Everything You Need to Know About NFT Button on Tezos

Everything You Need to Know About NFT Button on Tezos

NFT Button is a general-purpose permissionless marketplace on Tezos launched on August 12. Here, we take a closer look at how it works and what distinguishes it from other NFT marketplaces on Tezos.

The Buttonists team is one of the winners of Tezos DeFi Hackathon. August 12, they launched NFT Button, an NFT marketplace of general purpose featuring a full-fledged secondary market for NFTs on Tezos. The marketplace will facilitate selling NFTs in traditional and experimental ways, the latter known as Buttonist auction. Aside from that, one will be able to get discounts for staking NFTs. Let’s check out those features in greater detail.

General-purpose Permissionless NFT

NFT marketplaces can be permissioned/permissionless and specialised/general-purpose.

Permissionless marketplaces enable anyone to create and sell NFTs, such as hic et nunc. Permissioned marketplaces like Kalamint require the user to undergo verification and fill in an application.

Specialised marketplaces enable one to trade a certain type of NFT such as digital art or NFT of a particular project. General-purpose marketplaces allow all kinds of NFTs.

NFT Button is a general-purpose permissionless marketplace, which means that anyone can create their NFTs on the platform and sell them regardless of what is tokenized through those NFTs: digital art, in-game objects and characters, domain names, or charities.

Full-fledged Secondary Market for NFT

NFT marketplaces have primary and secondary markets. The former features creators selling tokens to users, while the latter is about users re-selling their NFTs.

Kalamint and hic et nunc only allow you to trade NFTs created at those platforms. Thus, you cannot release or buy an NFT on hic et nunc and then sell it on Kalamint and vice versa. For the same reason, you can’t sell NFTs by projects like Tezos Domains on those marketplaces.

On NFT Button, there is a full-fledged secondary market for all non-fungible FA2 tokens. To sell your NFT, you specify the NFT’s smart contract address and ID, put in the item’s details, and that’s it. NFT Button’s smart contract accepts the token for sale. The user also can issue their token via the standard NFT minting function, which includes royalties among other things. But you don’t necessarily have to mint your NFTs on NFT Button to sell them at the marketplace.

Four Ways to Sell NFT

There are two traditional ways to sell an NFT: at a fixed price and through English auction where users compete for the right to own an NFT by raising the ante. There are four types of lots on NFT Button: fixed price, English auction, free drop, and Buttonist auction. The first two are well-known so we’ll talk about the rest.

Free drop

A free drop allows you to put an NFT (or a set thereof) up for a free distribution. Anyone can click Get and obtain one NFT. Why would you need that? It depends on whether your NFTs have royalties.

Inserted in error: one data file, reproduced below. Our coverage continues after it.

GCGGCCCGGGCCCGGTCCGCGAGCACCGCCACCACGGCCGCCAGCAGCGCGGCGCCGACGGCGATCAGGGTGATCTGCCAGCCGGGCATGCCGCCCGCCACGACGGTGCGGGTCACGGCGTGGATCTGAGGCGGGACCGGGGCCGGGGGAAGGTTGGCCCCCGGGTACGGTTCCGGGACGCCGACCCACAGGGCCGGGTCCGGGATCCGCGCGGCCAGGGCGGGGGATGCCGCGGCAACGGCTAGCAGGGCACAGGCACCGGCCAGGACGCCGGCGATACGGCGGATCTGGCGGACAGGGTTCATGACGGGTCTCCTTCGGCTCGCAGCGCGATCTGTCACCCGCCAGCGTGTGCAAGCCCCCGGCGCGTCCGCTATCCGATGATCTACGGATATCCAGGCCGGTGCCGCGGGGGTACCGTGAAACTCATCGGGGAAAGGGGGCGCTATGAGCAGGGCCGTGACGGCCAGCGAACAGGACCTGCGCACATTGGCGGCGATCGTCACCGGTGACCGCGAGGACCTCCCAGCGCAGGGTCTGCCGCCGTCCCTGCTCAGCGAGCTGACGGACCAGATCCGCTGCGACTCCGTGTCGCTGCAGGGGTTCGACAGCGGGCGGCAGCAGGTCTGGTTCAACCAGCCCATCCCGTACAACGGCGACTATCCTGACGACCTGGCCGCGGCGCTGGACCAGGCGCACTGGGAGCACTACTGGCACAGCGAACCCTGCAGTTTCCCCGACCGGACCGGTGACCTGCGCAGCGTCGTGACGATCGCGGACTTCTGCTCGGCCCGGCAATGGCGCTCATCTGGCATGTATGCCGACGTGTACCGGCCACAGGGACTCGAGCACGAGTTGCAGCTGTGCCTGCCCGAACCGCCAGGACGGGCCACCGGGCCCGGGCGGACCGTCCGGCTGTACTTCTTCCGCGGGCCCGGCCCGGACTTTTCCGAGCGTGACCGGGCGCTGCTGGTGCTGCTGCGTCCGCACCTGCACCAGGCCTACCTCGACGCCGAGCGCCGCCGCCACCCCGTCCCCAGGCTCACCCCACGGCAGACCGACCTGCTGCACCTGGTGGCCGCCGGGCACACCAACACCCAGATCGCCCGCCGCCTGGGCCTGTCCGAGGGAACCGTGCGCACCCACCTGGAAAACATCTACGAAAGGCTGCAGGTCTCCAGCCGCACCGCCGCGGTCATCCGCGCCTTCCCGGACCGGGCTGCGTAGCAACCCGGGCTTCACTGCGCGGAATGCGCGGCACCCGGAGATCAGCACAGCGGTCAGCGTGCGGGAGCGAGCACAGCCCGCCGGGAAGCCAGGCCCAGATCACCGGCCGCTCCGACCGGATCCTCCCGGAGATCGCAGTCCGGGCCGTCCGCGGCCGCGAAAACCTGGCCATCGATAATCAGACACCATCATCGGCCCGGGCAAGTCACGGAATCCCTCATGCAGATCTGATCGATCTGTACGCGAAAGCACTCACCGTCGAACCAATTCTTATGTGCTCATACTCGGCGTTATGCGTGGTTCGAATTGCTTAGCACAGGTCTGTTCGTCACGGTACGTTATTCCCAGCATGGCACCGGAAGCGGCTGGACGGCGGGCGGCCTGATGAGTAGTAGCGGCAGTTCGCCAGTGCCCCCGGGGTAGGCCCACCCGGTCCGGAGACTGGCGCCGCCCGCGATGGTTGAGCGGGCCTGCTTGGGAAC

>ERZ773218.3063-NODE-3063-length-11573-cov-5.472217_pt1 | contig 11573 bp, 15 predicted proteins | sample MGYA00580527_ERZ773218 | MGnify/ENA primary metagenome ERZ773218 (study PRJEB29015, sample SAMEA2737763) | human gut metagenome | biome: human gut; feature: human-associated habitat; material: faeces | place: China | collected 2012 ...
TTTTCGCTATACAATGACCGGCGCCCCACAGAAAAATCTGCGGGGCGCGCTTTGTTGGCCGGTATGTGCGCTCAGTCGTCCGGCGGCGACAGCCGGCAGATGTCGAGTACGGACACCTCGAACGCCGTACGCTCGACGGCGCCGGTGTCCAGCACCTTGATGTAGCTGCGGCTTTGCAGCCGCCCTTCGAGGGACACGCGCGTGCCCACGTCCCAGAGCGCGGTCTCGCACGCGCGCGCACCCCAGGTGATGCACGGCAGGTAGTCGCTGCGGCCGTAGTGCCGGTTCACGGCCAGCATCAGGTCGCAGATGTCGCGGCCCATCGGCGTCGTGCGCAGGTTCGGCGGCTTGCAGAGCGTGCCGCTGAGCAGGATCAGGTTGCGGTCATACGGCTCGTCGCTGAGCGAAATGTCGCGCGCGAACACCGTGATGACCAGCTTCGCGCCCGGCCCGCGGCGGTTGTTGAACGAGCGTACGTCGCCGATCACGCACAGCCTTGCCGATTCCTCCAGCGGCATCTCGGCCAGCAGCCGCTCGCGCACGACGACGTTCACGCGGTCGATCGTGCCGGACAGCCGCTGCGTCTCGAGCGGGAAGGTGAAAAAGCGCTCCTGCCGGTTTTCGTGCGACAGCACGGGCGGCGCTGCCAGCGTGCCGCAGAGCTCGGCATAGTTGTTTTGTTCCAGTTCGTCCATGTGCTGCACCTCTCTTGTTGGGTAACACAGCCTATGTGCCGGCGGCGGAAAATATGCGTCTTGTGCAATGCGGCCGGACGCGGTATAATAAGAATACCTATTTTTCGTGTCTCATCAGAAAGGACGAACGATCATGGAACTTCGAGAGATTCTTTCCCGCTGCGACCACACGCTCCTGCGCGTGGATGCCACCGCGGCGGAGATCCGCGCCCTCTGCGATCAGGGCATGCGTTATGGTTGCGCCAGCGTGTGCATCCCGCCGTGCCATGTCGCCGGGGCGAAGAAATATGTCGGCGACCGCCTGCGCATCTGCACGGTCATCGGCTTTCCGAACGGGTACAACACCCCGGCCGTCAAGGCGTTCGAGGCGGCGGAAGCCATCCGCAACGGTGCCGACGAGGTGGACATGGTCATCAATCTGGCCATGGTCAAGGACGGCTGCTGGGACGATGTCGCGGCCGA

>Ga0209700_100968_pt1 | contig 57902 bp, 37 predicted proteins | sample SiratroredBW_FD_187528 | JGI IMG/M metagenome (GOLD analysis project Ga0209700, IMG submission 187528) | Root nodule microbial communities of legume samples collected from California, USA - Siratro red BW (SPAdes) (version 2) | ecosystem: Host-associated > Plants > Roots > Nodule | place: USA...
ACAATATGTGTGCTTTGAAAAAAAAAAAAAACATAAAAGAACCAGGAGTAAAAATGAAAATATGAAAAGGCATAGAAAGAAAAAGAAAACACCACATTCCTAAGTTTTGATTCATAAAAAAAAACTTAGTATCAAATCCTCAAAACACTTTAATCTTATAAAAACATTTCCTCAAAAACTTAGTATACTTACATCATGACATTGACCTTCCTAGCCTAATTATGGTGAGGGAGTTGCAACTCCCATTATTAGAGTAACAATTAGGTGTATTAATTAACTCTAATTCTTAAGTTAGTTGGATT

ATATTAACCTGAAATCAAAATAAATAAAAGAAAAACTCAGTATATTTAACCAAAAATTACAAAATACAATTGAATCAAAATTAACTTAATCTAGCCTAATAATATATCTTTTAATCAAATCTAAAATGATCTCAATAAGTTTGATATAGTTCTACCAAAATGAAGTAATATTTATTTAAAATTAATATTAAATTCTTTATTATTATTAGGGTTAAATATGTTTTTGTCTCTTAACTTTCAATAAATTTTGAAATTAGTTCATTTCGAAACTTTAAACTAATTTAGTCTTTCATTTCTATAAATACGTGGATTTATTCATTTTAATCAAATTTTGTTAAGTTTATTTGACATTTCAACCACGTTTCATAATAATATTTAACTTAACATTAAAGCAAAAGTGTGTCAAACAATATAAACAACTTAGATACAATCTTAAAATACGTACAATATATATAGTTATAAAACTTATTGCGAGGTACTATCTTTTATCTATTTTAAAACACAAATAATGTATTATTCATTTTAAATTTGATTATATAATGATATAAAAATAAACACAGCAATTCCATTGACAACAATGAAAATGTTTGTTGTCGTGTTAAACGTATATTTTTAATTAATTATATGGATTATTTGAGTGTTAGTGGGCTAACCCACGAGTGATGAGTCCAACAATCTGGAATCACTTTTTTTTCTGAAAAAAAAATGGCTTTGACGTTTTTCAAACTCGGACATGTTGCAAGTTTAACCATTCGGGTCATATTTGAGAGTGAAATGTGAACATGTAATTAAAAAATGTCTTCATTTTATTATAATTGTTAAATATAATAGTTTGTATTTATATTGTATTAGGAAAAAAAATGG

If there are no royalties, it could be a promo campaign or a community reward. If there are royalties, it could be an experimental business model: you give out your NFTs for free but get royalties for each time they are sold on secondary markets.

Buttonist auction

It is an experimental kind of all-pay auction. Here, you can’t make a bid that returns to you if you lose the auction. By bidding, you pay a fixed amount in order to become the leader of the auction. If someone clicked it after you, they become the leader in your place, and you have to bid again to reclaim your leadership.

The auction has a timer and when time runs out the current leader gets the NFT. To avoid last-moment bids, each time Bid is clicked, the time resets at a lesser value than it had been for the previous leader.

All payments are accumulated and go to the NFT’s seller once the auction is over. The seller can put up 0% to 100% of the raised funds to share with the winner on top of the NFT.

A Buttonist auction can be used for commercial and charitable causes. In case of a charitable English auction, only the winner’s bid goes to charity. In a charitable Buttonist auction, everyone can make their contribution by clicking Bid and becoming a leader for the moment.

Mandala Staking

NFT marketplaces charge a fee from the NFT’s selling amount, and NFT Button is no exception. Right now, the platform’s fee is 5%. You can have up to 50% of discount by staking NFTs of another project by the Buttonists, Tezos Mandala.

One staked mandala gives you a 12.5% discount on fees. Staking four ensures the maximum possible discount. The more mandalas you stake, however, the more NFTs you can create over 24 hours, and the more NFTs you can put up for sale simultaneously.

Future Plans

In their comment for Tezos Ukraine’s blog, The Buttonists team said:

“Of course, we aren’t going to stop at that, it’s only the beginning of our way. Right now experimental features like royalties drop, Buttonist auctions, and using NFTs as discount cards. We want to keep being in the avant-garde and experimenting with the most original ideas in NFT.

“Right now, we need some time to see how what we have now works, and to improve UX/UI based on the feedback from our users. The first thing we’re going to add is tabs for Art, Gaming, Domains, etc as well as galleries. Some later plans include cross-platform royalties, stablecoins support, initial offering of generative art collections, NFT fractionalising, and, of course, the next evolutionary steps for our tokenomics.”

We will keep watching the NFT market on Tezos and keep you posted about new developments as long as you are subscribed to our social media channels:

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  3. Twitter in Russian and Ukrainian
  4. Twitter in English
  5. YouTube channel
  6. Instagram
  7. LinkedIn
  8. hub at ForkLog

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